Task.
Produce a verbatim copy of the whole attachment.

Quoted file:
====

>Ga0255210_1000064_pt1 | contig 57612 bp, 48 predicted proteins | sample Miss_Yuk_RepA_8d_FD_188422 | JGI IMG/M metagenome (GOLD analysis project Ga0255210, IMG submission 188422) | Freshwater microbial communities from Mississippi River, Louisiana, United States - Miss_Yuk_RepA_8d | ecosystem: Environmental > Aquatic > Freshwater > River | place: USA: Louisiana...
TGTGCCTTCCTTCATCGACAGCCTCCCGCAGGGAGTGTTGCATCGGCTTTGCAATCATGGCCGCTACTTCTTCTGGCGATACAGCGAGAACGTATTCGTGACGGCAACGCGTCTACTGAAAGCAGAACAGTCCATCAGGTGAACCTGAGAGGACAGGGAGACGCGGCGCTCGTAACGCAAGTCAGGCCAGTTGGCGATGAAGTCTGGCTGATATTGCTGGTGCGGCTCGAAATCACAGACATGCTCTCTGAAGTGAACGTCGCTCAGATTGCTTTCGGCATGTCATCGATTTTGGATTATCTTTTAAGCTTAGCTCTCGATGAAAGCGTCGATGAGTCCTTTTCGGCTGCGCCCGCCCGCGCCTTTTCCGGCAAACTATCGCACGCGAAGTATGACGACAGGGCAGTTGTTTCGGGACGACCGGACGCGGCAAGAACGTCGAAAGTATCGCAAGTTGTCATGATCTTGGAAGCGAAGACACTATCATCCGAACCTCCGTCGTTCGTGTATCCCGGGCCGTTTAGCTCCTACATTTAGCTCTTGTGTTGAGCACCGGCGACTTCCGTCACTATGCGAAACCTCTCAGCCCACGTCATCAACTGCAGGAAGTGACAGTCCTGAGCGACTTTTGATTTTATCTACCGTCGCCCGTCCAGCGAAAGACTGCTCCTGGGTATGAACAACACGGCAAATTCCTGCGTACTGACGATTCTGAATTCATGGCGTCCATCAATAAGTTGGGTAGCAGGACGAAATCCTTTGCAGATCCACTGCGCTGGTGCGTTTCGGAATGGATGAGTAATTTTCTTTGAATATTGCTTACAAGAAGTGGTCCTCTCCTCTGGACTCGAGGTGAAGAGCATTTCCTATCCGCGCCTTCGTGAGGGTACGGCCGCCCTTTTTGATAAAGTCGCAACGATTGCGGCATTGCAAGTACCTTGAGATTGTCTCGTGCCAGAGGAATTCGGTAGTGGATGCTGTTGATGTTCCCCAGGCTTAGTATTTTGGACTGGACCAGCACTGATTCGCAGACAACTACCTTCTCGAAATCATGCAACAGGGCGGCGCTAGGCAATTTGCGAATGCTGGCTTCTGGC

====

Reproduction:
>Ga0255210_1000064_pt1 | contig 57612 bp, 48 predicted proteins | sample Miss_Yuk_RepA_8d_FD_188422 | JGI IMG/M metagenome (GOLD analysis project Ga0255210, IMG submission 188422) | Freshwater microbial communities from Mississippi River, Louisiana, United States - Miss_Yuk_RepA_8d | ecosystem: Environmental > Aquatic > Freshwater > River | place: USA: Louisiana...
TGTGCCTTCCTTCATCGACAGCCTCCCGCAGGGAGTGTTGCATCGGCTTTGCAATCATGGCCGCTACTTCTTCTGGCGATACAGCGAGAACGTATTCGTGACGGCAACGCGTCTACTGAAAGCAGAACAGTCCATCAGGTGAACCTGAGAGGACAGGGAGACGCGGCGCTCGTAACGCAAGTCAGGCCAGTTGGCGATGAAGTCTGGCTGATATTGCTGGTGCGGCTCGAAATCACAGACATGCTCTCTGAAGTGAACGTCGCTCAGATTGCTTTCGGCATGTCATCGATTTTGGATTATCTTTTAAGCTTAGCTCTCGATGAAAGCGTCGATGAGTCCTTTTCGGCTGCGCCCGCCCGCGCCTTTTCCGGCAAACTATCGCACGCGAAGTATGACGACAGGGCAGTTGTTTCGGGACGACCGGACGCGGCAAGAACGTCGAAAGTATCGCAAGTTGTCATGATCTTGGAAGCGAAGACACTATCATCCGAACCTCCGTCGTTCGTGTATCCCGGGCCGTTTAGCTCCTACATTTAGCTCTTGTGTTGAGCACCGGCGACTTCCGTCACTATGCGAAACCTCTCAGCCCACGTCATCAACTGCAGGAAGTGACAGTCCTGAGCGACTTTTGATTTTATCTACCGTCGCCCGTCCAGCGAAAGACTGCTCCTGGGTATGAACAACACGGCAAATTCCTGCGTACTGACGATTCTGAATTCATGGCGTCCATCAATAAGTTGGGTAGCAGGACGAAATCCTTTGCAGATCCACTGCGCTGGTGCGTTTCGGAATGGATGAGTAATTTTCTTTGAATATTGCTTACAAGAAGTGGTCCTCTCCTCTGGACTCGAGGTGAAGAGCATTTCCTATCCGCGCCTTCGTGAGGGTACGGCCGCCCTTTTTGATAAAGTCGCAACGATTGCGGCATTGCAAGTACCTTGAGATTGTCTCGTGCCAGAGGAATTCGGTAGTGGATGCTGTTGATGTTCCCCAGGCTTAGTATTTTGGACTGGACCAGCACTGATTCGCAGACAACTACCTTCTCGAAATCATGCAACAGGGCGGCGCTAGGCAATTTGCGAATGCTGGCTTCTGGC